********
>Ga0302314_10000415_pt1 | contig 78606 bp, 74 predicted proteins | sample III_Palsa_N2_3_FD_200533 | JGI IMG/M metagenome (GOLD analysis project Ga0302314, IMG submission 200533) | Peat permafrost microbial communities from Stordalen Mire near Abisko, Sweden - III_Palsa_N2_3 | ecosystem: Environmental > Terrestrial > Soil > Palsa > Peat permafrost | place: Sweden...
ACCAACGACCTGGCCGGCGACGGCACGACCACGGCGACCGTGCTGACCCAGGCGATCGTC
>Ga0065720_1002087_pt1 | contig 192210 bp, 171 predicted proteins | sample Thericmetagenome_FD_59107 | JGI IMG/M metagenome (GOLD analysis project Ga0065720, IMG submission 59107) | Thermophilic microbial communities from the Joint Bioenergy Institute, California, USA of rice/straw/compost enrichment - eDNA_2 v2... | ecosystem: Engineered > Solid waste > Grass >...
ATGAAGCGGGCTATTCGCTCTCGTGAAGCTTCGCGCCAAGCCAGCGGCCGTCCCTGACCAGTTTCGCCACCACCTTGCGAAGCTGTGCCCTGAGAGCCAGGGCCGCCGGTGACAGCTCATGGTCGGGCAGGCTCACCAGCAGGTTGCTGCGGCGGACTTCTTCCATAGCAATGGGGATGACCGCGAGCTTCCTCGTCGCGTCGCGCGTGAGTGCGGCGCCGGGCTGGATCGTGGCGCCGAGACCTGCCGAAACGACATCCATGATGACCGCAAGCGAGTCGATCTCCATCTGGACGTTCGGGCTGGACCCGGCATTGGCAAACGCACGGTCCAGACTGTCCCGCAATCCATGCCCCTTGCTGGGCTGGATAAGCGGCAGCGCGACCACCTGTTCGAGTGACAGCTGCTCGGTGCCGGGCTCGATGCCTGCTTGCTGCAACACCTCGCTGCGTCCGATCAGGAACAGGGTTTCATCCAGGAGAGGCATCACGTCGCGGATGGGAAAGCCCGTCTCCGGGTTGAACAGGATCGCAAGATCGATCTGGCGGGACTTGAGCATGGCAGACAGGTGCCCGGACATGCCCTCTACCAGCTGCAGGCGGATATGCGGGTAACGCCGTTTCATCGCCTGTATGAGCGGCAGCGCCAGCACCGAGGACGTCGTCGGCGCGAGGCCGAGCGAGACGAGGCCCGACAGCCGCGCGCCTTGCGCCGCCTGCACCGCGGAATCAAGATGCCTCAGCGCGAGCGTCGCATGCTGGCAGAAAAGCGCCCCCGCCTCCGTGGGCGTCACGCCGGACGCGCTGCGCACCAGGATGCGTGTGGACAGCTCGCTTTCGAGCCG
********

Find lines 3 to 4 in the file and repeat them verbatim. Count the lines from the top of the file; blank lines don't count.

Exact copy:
>Ga0065720_1002087_pt1 | contig 192210 bp, 171 predicted proteins | sample Thericmetagenome_FD_59107 | JGI IMG/M metagenome (GOLD analysis project Ga0065720, IMG submission 59107) | Thermophilic microbial communities from the Joint Bioenergy Institute, California, USA of rice/straw/compost enrichment - eDNA_2 v2... | ecosystem: Engineered > Solid waste > Grass >...
ATGAAGCGGGCTATTCGCTCTCGTGAAGCTTCGCGCCAAGCCAGCGGCCGTCCCTGACCAGTTTCGCCACCACCTTGCGAAGCTGTGCCCTGAGAGCCAGGGCCGCCGGTGACAGCTCATGGTCGGGCAGGCTCACCAGCAGGTTGCTGCGGCGGACTTCTTCCATAGCAATGGGGATGACCGCGAGCTTCCTCGTCGCGTCGCGCGTGAGTGCGGCGCCGGGCTGGATCGTGGCGCCGAGACCTGCCGAAACGACATCCATGATGACCGCAAGCGAGTCGATCTCCATCTGGACGTTCGGGCTGGACCCGGCATTGGCAAACGCACGGTCCAGACTGTCCCGCAATCCATGCCCCTTGCTGGGCTGGATAAGCGGCAGCGCGACCACCTGTTCGAGTGACAGCTGCTCGGTGCCGGGCTCGATGCCTGCTTGCTGCAACACCTCGCTGCGTCCGATCAGGAACAGGGTTTCATCCAGGAGAGGCATCACGTCGCGGATGGGAAAGCCCGTCTCCGGGTTGAACAGGATCGCAAGATCGATCTGGCGGGACTTGAGCATGGCAGACAGGTGCCCGGACATGCCCTCTACCAGCTGCAGGCGGATATGCGGGTAACGCCGTTTCATCGCCTGTATGAGCGGCAGCGCCAGCACCGAGGACGTCGTCGGCGCGAGGCCGAGCGAGACGAGGCCCGACAGCCGCGCGCCTTGCGCCGCCTGCACCGCGGAATCAAGATGCCTCAGCGCGAGCGTCGCATGCTGGCAGAAAAGCGCCCCCGCCTCCGTGGGCGTCACGCCGGACGCGCTGCGCACCAGGATGCGTGTGGACAGCTCGCTTTCGAGCCG